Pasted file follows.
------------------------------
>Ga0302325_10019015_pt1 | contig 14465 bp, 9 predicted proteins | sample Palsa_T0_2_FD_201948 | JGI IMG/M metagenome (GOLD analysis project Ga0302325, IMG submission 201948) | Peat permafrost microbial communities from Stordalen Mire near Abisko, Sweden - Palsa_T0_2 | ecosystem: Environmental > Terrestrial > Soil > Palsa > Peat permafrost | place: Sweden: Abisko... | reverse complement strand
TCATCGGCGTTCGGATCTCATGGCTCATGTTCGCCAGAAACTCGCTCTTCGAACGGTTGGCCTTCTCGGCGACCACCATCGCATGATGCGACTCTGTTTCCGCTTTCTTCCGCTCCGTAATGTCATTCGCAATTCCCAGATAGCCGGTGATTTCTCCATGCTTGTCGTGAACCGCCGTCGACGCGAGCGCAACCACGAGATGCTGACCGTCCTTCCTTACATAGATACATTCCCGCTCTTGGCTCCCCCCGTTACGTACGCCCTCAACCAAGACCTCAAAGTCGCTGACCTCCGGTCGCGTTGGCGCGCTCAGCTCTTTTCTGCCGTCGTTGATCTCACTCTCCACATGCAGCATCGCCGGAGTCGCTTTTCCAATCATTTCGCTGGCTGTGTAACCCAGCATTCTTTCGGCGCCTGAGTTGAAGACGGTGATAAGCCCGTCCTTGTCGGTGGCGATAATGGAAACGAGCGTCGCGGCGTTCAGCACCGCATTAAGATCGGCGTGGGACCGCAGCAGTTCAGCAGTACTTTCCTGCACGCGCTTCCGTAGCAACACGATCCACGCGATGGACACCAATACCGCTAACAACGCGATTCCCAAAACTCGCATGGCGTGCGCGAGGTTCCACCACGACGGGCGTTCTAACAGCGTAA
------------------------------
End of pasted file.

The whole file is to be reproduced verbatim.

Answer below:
>Ga0302325_10019015_pt1 | contig 14465 bp, 9 predicted proteins | sample Palsa_T0_2_FD_201948 | JGI IMG/M metagenome (GOLD analysis project Ga0302325, IMG submission 201948) | Peat permafrost microbial communities from Stordalen Mire near Abisko, Sweden - Palsa_T0_2 | ecosystem: Environmental > Terrestrial > Soil > Palsa > Peat permafrost | place: Sweden: Abisko... | reverse complement strand
TCATCGGCGTTCGGATCTCATGGCTCATGTTCGCCAGAAACTCGCTCTTCGAACGGTTGGCCTTCTCGGCGACCACCATCGCATGATGCGACTCTGTTTCCGCTTTCTTCCGCTCCGTAATGTCATTCGCAATTCCCAGATAGCCGGTGATTTCTCCATGCTTGTCGTGAACCGCCGTCGACGCGAGCGCAACCACGAGATGCTGACCGTCCTTCCTTACATAGATACATTCCCGCTCTTGGCTCCCCCCGTTACGTACGCCCTCAACCAAGACCTCAAAGTCGCTGACCTCCGGTCGCGTTGGCGCGCTCAGCTCTTTTCTGCCGTCGTTGATCTCACTCTCCACATGCAGCATCGCCGGAGTCGCTTTTCCAATCATTTCGCTGGCTGTGTAACCCAGCATTCTTTCGGCGCCTGAGTTGAAGACGGTGATAAGCCCGTCCTTGTCGGTGGCGATAATGGAAACGAGCGTCGCGGCGTTCAGCACCGCATTAAGATCGGCGTGGGACCGCAGCAGTTCAGCAGTACTTTCCTGCACGCGCTTCCGTAGCAACACGATCCACGCGATGGACACCAATACCGCTAACAACGCGATTCCCAAAACTCGCATGGCGTGCGCGAGGTTCCACCACGACGGGCGTTCTAACAGCGTAA